As veterinary medicine becomes more advanced and more families seek extensive care for ailing pets, even common genetic disabilities like canine hip dysplasia are easier to diagnose and treat. For many dog owners, understanding what this painful condition is and what treatments are available can help create an easier, more fulfilling life for their pets.
What is Canine Hip Dysplasia?
Canine hip dysplasia is a genetically inherited musculoskeletal disorder. In non-affected dogs, the hip joint fits together snugly and smoothly. In dogs with hip dysplasia, however, the head of the femur fits loosely into the pelvis, causing excessive rubbing. Eventually, the cartilage that cushions the joint is worn through because of this misalignment, and the dog experiences pain and associated lameness. Severe cases of hip dysplasia can lead to complete loss of mobility in the hind legs.
Current veterinary theory believes that straight heredity only accounts for twenty-five percent of a dog's predisposition toward hip dysplasia. Other contributing factors are the animal's diet, weight, and activity level. Canine hip dysplasia is particularly prevalent in large, fast growing Dog Breeds, including:
- German Shepards
- Golden Retrievers
- Labrador Retrievers
- St. Bernards
- Great Danes
- Irish Setters
- Old English Sheepdogs
While larger dog breeds have a greater risk of developing hip dysplasia, even Small Dog Breeds can become afflicted with the disease, particularly if they are overweight or lead extremely active lives.
The first symptoms of canine hip dysplasia appear during a puppy's rapid growth, typically between four and nine months old. While there may be no initial clinical symptoms, the dog will eventually begin limping, have a weaving, wavering gait, or may have difficulty running, jumping, or rising from a sitting or sedentary position.
A vet will diagnose hip dysplasia through external examinations (feeling for looseness in the hips) as well as x-rays or radiographs to determine the severity of the joint degeneration. Mild hip dysplasia is similar to osteoarthritis in humans and dogs can easily learn to live with the condition and enjoy full, happy lives.
Treatment for canine hip dysplasia involves managing the condition and helping the dog adjust to more limited mobility. The dog's weight should be carefully managed: even a few extra pounds can add additional stress onto the deteriorated joints, causing greater pain and inflammation. While all dogs need exercise, strenuous games such as chasing balls, jumping, and tricks standing on the hind legs should be avoided to alleviate joint stress. To help relieve pain, many veterinarians prescribe mild anti-inflammatory drugs. Cold can aggravate the condition, so affected dogs should be kept warm, particularly in sleeping places.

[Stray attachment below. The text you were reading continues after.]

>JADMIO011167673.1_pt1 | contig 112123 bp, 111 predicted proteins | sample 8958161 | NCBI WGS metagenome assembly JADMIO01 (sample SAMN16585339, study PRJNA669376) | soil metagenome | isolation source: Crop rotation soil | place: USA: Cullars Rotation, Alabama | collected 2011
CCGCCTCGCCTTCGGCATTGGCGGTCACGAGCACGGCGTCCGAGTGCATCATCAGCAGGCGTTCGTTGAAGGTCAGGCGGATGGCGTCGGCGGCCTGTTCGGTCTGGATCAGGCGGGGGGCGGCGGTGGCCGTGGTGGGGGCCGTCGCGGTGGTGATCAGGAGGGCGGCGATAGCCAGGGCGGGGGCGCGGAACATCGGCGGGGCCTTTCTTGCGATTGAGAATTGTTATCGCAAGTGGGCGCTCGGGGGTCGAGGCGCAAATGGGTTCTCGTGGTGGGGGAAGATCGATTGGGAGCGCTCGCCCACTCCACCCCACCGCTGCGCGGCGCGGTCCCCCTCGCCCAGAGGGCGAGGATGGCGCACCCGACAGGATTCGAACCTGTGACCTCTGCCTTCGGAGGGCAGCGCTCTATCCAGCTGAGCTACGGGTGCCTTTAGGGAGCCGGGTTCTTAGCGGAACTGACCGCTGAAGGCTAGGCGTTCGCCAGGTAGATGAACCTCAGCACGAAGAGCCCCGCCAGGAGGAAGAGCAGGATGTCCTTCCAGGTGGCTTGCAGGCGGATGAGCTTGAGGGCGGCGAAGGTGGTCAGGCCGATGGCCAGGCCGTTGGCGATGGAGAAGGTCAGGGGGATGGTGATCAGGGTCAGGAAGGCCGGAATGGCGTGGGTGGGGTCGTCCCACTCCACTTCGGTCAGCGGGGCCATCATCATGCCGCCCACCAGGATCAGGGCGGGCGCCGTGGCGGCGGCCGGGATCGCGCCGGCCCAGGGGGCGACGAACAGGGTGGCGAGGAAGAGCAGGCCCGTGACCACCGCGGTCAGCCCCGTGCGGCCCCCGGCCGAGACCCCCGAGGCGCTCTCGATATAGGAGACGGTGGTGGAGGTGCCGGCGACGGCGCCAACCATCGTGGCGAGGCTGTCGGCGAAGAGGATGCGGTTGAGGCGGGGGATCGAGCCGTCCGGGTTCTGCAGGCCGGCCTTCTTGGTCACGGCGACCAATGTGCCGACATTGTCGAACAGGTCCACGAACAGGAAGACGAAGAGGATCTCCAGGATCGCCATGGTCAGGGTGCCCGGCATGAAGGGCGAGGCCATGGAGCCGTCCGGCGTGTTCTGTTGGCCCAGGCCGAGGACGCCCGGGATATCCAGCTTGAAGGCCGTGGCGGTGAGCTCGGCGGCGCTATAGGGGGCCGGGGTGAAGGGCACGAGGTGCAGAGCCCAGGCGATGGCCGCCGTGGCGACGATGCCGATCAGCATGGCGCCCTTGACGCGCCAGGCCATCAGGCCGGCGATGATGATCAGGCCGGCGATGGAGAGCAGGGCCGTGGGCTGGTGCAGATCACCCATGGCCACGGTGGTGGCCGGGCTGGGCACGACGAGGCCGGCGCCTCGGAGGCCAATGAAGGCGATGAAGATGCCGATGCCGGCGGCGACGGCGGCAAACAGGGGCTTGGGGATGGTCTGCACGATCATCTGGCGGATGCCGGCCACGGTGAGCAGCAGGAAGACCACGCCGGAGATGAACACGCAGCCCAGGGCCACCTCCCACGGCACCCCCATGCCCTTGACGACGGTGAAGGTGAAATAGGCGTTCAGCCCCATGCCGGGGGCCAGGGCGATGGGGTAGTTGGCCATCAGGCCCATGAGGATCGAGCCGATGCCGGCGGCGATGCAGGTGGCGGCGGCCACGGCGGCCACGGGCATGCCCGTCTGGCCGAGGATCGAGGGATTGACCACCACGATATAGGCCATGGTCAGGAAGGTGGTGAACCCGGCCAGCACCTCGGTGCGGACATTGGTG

If the condition is severe, there are a number of surgical options. For smaller dog breeds, removing the femoral head (the upper part of the femur that rides in the pelvic joint) is an option, and the dog will eventually generate a false joint of scar tissue as a replacement. This is not an option for heavier dog breeds, however, and hip replacement surgery is possible in extreme cases.
Curing Canine Hip Dysplasia
Because it is primarily a genetic condition, canine hip dysplasia cannot be cured. Selective breeding with pre-screened animals can help eliminate the disease, however. Before choosing to breed a dog, its hips should be examined by x-rays for any predisposition to hip dysplasia. If you are choosing a puppy, ask about its family history to insure it does not have a greater risk of the disease, and avoid choosing a large-breed puppy if the breeder is unable to answer basic family history questions.
Hip Dysplasia Summary
Canine hip dysplasia is a genetic deterioration of the hip joints, most predominantly found in larger dogs. Though the condition can be painful, it can be managed through careful weight control, moderate exercise, limited painkilling drugs, and surgery if necessary, allowing affected animals to live full and happy lives. Though there is no cure for the disease, scrupulous breeding can prevent passing it on to future generations.